The Institute of Art and Law in London, England, hosts both academic certificates and accompanying events such as conferences and study forums. On Saturday, November 26th, they held a study forum titled, “A Round Up of Recent Events in the World of Art and Antiquities,” which focused on current legislation concerning art and antiquities. The forum was attended by lawyers, art historians and students, giving a broad scope to the seminar’s coverage.

Norman Palmer, Professor of Law at the University College London and a central figure of the day, opened the day’s talks by addressing the issues surrounding anti-seizure statutes in the United Kingdom. He focused on the problems of anti-seizure which do not allow a claim to be taken to court while an artwork is on loan. However, loopholes inside the statutes create further problems, most of which could be, potentially, avoided with a good provenance. The point, as Palmer noted, is that, “Art is mobile. It should be able to move and be able to move safely.” This is, of course, a notion many of us hope for.

The next speaker was Nicholas Querée, a solicitor of Hickman Rose, who expounded on “Theft and Handling of Stolen Cultural Objects.” It was a very lively presentation filled with theft stories such as the 1961 theft of Goya’s Portrait of the Duke of Wellington and the theft of the Stone of Scone. In addition, he addressed existing UK legislation concerning theft and handling stolen goods (such as the 1968 Theft Act) as well as fraud (the 2006 Fraud Act). The most difficult issue concerning the handling of stolen cultural objects, as Querée pointed out, is establishing suspicion or knowledge that the object is stolen—which is far more difficult than one can imagine.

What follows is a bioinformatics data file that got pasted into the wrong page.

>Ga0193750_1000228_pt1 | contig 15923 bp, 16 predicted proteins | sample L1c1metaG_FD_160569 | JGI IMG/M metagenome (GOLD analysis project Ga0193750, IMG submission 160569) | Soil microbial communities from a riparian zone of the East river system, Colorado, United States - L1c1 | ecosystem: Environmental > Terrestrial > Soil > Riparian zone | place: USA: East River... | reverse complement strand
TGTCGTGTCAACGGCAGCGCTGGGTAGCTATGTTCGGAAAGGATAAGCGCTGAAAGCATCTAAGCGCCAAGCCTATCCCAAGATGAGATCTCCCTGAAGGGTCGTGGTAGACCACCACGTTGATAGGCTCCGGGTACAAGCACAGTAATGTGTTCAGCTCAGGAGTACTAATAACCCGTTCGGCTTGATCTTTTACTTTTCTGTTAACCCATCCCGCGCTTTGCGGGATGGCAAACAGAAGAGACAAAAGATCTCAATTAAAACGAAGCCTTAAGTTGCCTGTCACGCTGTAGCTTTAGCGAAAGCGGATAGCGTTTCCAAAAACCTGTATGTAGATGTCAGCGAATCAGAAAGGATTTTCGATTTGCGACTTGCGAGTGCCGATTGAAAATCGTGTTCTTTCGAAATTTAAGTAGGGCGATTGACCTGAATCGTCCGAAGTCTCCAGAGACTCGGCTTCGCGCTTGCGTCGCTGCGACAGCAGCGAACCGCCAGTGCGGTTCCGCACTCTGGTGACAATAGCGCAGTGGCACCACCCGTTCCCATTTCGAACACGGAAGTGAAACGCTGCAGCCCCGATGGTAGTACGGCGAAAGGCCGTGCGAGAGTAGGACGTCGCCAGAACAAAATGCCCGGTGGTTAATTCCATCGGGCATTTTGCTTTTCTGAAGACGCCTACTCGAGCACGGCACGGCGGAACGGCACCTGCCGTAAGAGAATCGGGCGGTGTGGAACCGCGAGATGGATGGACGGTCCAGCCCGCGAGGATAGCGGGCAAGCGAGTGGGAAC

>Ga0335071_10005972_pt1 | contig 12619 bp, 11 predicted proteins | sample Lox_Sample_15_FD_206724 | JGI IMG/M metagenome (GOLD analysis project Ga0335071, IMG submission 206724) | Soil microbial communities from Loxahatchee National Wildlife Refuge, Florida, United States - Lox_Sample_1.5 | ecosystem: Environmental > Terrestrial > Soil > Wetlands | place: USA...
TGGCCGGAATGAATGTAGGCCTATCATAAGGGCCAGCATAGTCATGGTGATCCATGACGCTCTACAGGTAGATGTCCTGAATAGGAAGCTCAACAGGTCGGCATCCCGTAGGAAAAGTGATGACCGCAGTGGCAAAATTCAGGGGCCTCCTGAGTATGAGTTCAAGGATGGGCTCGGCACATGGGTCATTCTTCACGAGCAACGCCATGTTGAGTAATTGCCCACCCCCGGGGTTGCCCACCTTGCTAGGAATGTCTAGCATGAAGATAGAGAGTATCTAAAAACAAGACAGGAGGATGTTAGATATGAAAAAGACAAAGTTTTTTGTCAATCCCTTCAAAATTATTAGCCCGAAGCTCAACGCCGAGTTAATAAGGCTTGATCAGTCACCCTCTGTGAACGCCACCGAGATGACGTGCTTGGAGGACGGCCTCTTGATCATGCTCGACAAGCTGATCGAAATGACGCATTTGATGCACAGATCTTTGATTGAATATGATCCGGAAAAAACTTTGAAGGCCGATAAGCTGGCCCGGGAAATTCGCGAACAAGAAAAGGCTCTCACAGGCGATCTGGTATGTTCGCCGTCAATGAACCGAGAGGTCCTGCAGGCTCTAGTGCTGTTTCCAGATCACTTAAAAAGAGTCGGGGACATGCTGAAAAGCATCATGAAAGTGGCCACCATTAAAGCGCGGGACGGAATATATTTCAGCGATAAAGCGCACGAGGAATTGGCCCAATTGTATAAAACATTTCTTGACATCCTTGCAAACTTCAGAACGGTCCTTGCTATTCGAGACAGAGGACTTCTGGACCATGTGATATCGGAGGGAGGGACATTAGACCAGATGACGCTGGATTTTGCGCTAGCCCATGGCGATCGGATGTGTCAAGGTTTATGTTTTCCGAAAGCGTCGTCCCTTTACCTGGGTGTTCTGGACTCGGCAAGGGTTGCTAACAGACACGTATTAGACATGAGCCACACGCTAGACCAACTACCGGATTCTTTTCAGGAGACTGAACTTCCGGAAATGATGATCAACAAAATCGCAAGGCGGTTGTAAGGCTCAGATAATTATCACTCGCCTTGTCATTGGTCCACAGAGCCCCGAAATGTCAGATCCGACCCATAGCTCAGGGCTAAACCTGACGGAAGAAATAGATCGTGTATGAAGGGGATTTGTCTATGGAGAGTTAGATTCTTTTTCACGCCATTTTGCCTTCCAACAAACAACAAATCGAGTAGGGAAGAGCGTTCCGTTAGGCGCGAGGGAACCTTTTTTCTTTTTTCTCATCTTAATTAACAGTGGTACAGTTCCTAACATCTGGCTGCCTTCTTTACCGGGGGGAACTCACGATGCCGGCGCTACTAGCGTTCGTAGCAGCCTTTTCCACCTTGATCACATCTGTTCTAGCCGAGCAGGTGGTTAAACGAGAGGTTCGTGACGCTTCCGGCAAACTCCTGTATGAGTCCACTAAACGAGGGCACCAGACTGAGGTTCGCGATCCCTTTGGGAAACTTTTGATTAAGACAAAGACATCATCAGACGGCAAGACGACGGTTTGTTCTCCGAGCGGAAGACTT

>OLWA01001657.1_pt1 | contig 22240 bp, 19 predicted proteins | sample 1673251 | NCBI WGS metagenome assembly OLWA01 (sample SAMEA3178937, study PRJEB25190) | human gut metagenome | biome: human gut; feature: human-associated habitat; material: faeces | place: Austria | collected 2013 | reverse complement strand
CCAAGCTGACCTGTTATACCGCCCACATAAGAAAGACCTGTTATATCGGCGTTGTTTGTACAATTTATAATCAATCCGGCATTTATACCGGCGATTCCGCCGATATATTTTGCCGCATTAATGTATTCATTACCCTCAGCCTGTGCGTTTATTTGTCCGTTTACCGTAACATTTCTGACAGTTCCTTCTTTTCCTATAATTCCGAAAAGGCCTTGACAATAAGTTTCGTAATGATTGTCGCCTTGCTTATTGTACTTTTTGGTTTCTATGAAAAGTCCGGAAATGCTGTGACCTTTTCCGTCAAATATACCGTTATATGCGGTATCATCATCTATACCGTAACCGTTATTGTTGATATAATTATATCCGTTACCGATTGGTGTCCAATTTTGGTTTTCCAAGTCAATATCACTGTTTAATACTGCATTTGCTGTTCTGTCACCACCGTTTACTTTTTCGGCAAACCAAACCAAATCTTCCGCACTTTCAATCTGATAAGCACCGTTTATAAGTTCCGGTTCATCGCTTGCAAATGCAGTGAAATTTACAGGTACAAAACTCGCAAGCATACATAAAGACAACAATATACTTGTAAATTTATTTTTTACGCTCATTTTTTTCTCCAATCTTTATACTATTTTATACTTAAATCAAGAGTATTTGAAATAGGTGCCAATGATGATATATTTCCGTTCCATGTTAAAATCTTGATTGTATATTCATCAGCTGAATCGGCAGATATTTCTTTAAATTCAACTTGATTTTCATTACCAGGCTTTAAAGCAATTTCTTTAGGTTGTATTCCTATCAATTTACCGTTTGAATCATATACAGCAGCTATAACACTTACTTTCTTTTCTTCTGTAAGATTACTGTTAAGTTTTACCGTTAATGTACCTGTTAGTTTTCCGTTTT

Tony Baumgartner, of Clyde & Co. LLP, rounded off the morning session with his talk “Targeted Offences: the Iraq Order and the Dealing in Cultural Objects (Offences) Act 2003” in which he recalled the sad tale of the Baghdad Museum in 2003. He stressed the fact that, though there is an estimate of how many works are missing, the true amount is unknown as to how much was looted from the museum from April 10th to April 16th. What happened to many of these works, is also not known. Baumgartner did, however, focus on the legislation enacted after the fact: the 2003 Act and the 2003 Iraq Order. The 2003 Act, which deals with tainted cultural objects, is limited to protecting objects stolen after December 30, 2003, (when it was commenced) and prompted the creation of the Iraq Order which prohibits all imports and exports of items illegally taken from Iraq.

The second half of the forum started with an interesting talk by Elizabeth Weaver, Barrister at XXIV Old Buildings, outlining the problematic case of Accidia Foundation v. Simon C. Dickinson Ltd. The convoluted case boiled down to the problem of certain parties acting as both agent and dealer in regards to the sale of artwork. As Weaver pointed out, agent and dealer are, in the eyes of the law, two very different roles and typically mutually exclusive. However, attempting to act in both capacities can cause infinite problems, especially in the art market which, as Weaver pointed out, is rather document shy.